Bully - A method of restarting play following a stoppage not caused by a breach. Two players face each other, and tap their sticks on the ground and together before contesting the ball.
Circle - Short for the "striking circle", "goal circle" or "shooting circle" or "D" – a D-shaped area in front of each goal. An attacker must take a shot from inside the circle to score a goal.
Drag-flick - Drag-flicking is a scoring technique and is used as a variant to the "straight shot" or hit. The drag-flick is classified as a push as the player drags the ball a small distance before flicking it towards the goal. Drag-flicks are especially common during penalty corners.
Field goal - A goal scored from open, continuous play.
Hit-in - A free hit from the sideline after the ball has gone out of play over the line. It is taken by the team not last to touch the ball.
Obstruction - The offence of using the body or stick to shield or hinder another player from hitting the ball, or of physically interfering with an opposing player.
Until the 1970s hockey was played on grass turfs. The introduction of synthetic turfs in the early 1970s has made for a much faster and more exciting game.
Elite-level competitions, such as the Olympic Games and the World Cup, require a water-based turf – a synthetic turf with shorter fibres and wetted turf which reduces friction and increases the speed at which the game can be played.
New Zealand's only Olympic medal was won in 1976 when the men's team, coached by Ross Gillespie, caused an upset in Montreal by beating Australia 1-0 to win gold.
The Indian men's team dominated Olympic hockey between 1928-1956, with six consecutive titles, remaining unbeaten in 30 consecutive matches, scoring 197 goals, and giving away only eight.
All the Black Sticks players wear GPS units on the back of their shirts during a game. Petrea Webster and Anita Punt have run around 8.5km in about 55 minutes of play, which equates to 154m per minute.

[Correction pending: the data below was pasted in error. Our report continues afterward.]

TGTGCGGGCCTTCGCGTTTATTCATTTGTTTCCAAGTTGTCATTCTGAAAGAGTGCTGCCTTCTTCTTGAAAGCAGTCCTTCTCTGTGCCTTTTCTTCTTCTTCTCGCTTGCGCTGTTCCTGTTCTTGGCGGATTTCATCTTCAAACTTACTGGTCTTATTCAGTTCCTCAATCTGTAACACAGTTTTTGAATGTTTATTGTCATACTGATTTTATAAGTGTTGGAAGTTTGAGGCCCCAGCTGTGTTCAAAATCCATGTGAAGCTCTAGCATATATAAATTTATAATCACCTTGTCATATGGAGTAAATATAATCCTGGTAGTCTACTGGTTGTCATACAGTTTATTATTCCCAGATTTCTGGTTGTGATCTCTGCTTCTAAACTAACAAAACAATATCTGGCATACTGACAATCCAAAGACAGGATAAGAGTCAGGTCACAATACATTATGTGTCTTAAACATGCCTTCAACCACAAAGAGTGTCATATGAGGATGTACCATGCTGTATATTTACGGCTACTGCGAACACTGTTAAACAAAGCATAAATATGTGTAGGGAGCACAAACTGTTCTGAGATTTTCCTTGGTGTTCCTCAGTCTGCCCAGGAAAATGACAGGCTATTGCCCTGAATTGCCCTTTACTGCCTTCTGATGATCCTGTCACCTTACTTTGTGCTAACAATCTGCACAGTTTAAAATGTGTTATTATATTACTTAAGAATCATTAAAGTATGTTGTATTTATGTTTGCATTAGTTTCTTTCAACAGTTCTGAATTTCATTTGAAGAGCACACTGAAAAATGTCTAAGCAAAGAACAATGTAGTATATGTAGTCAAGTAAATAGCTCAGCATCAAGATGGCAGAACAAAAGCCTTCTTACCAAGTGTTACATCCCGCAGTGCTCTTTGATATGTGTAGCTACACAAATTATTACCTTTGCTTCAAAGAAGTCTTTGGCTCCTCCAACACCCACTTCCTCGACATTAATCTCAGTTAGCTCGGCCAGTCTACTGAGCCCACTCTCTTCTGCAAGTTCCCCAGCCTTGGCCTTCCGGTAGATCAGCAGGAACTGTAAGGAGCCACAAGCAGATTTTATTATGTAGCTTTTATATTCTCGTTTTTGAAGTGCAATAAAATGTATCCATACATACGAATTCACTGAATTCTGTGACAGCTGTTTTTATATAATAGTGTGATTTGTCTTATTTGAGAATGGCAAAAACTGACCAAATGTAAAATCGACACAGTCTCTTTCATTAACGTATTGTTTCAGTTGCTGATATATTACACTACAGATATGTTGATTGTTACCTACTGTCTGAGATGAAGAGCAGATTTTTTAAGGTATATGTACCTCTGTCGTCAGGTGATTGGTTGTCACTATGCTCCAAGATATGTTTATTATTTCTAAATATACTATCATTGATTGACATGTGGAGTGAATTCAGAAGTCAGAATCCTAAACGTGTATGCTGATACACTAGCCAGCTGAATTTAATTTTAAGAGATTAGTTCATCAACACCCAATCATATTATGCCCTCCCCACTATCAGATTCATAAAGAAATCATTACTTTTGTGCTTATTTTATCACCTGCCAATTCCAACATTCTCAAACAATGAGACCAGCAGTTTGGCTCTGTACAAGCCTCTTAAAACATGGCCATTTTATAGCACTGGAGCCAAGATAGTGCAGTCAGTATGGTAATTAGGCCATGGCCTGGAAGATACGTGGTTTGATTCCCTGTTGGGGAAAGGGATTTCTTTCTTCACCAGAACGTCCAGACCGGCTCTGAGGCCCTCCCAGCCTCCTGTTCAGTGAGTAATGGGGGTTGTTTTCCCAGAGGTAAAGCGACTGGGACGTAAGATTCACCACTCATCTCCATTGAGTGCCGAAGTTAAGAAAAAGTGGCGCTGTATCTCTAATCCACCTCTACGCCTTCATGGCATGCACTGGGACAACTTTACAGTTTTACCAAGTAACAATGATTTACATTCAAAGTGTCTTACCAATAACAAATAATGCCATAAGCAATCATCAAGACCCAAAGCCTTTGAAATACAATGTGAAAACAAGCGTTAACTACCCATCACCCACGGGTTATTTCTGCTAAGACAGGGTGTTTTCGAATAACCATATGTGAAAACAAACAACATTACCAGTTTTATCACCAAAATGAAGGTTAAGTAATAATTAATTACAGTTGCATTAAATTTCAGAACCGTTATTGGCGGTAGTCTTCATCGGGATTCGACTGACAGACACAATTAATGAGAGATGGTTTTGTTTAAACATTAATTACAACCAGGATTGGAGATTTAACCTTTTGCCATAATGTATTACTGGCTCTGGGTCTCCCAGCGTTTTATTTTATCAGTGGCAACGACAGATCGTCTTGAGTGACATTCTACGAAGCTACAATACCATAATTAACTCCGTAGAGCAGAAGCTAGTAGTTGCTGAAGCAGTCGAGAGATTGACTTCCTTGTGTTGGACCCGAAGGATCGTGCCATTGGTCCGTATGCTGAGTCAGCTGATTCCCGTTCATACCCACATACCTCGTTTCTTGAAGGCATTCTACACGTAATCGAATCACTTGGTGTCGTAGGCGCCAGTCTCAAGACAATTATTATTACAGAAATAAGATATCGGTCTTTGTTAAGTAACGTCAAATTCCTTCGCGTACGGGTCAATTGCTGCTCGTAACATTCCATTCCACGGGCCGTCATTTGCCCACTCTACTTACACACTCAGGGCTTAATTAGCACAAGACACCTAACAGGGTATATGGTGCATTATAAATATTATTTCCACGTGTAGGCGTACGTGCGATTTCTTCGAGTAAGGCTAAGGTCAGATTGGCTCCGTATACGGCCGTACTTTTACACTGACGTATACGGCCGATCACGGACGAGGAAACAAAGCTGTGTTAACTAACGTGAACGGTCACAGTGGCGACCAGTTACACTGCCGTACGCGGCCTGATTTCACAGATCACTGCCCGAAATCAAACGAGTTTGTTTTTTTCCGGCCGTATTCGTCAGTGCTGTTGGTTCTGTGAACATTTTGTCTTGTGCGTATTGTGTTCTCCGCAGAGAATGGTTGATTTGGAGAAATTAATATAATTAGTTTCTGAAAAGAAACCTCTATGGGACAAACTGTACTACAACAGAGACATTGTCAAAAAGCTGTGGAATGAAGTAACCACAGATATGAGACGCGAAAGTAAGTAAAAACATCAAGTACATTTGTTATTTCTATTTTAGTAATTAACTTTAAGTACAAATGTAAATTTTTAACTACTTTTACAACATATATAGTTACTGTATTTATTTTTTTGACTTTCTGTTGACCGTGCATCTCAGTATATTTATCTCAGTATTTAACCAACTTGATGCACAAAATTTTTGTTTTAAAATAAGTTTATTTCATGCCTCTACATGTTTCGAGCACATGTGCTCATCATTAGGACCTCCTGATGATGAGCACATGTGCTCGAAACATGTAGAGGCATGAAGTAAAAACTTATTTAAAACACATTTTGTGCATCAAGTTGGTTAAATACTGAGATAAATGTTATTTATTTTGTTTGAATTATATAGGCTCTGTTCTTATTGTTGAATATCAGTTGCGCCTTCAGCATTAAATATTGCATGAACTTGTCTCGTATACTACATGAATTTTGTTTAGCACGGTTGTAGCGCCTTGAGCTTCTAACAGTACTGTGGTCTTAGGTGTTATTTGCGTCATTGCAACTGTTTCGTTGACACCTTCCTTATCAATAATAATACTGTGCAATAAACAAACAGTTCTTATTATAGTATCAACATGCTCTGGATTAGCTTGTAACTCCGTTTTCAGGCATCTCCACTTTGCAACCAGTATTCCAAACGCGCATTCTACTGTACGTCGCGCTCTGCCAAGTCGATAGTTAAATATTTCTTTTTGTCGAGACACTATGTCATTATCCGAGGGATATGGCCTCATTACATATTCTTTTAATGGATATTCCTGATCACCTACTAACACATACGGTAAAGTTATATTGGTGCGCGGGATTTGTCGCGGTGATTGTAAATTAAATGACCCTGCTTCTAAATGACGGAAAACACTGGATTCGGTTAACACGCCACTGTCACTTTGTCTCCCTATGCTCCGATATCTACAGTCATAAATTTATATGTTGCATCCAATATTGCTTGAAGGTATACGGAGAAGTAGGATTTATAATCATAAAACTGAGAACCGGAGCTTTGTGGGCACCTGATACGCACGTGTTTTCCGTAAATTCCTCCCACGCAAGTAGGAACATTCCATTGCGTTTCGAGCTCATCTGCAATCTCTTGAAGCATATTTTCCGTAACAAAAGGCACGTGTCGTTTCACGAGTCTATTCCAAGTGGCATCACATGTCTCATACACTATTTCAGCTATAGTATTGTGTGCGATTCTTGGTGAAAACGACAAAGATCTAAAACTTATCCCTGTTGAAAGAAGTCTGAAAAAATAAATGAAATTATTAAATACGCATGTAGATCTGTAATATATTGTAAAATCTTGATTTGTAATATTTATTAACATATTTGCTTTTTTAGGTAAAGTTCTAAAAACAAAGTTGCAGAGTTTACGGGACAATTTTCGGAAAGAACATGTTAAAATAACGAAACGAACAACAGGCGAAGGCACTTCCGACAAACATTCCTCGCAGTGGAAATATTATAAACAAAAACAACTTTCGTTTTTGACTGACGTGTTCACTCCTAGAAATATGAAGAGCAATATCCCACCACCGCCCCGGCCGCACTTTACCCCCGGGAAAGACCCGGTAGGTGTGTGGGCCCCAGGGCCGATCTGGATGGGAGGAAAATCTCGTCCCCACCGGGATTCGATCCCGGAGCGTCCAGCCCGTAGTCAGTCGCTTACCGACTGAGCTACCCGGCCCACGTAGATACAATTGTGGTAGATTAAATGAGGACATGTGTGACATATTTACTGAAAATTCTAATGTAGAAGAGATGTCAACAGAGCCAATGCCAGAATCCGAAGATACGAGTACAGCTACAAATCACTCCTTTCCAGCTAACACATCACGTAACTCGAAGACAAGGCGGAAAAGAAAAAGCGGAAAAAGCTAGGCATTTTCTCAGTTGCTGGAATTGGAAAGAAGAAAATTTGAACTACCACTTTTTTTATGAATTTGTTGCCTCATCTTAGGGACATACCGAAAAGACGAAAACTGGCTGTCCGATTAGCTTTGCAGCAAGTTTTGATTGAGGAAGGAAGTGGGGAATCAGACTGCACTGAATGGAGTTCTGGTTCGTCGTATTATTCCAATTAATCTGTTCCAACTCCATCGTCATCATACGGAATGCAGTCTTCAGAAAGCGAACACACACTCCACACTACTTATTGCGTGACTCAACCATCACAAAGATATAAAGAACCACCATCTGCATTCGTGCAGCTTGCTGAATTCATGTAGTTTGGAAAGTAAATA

Goal keepers are the only players who are allowed to touch the ball with any part of their body.
A goalie wears a helmet, leg guards, kickers, chest guards, padded shorts, heavily-padded hand protectors, groin protectors, neck guards, arm guards, and like all players, they must carry a stick. It takes a goalie about 15 minutes to put all their gear on.
Some of the new hockey sticks are made of carbon fibre and use material to keep the stick light, but still allow the player to hit with power.
There are no left-handed sticks in field hockey and players may use only one side of the stick.
Some Black Sticks take six different types of sticks when they travel to a tournament.
Hockey is an extremely quick game and the players regularly take various fitness, strength and speed tests – Black Stick George Muir can run 10m in 1.54 seconds, team-mate Kane Russell can run 40m in 4.70 seconds and Anita Punt can run 100m in 12.06 seconds.
There are 65,000 registered hockey players in New Zealand.
Mid-late 1800s - Game developed by cricket players from Middlesex club in England, looking for a winter sport other than football, using sticks and cricket balls.
Late 1880s - Introduction of the game around the Commonwealth, primarily via the British army. First clubs in India established in 1885 in Calcutta.
1886 - Amateur Hockey Association formed in London.
1908 - Hockey introduced to Olympic Games in London, with only three men's teams – England, Ireland and Scotland.
1928 - Men's hockey returned to the Olympic Games in Amsterdam and then became a permanent fixture on the Olympic programme.
1980 - Women's hockey debuted at the Moscow Olympics.
Hockey Games History
Olympic Summer Youth Games Buenos Aires 2018
Commonwealth Games Gold Coast 20181 1
Olympic Summer Games Rio 2016
Olympic Summer Youth Games Nanjing 2014
Commonwealth Games Glasgow 20141
FISU Summer Universiade Kazan 2013
Olympic Summer Games London 2012
Commonwealth Games Delhi 20101 1
Olympic Summer Youth Games Singapore 20101
Australian Youth Olympic Festival Australian Youth Olympic Festival 2009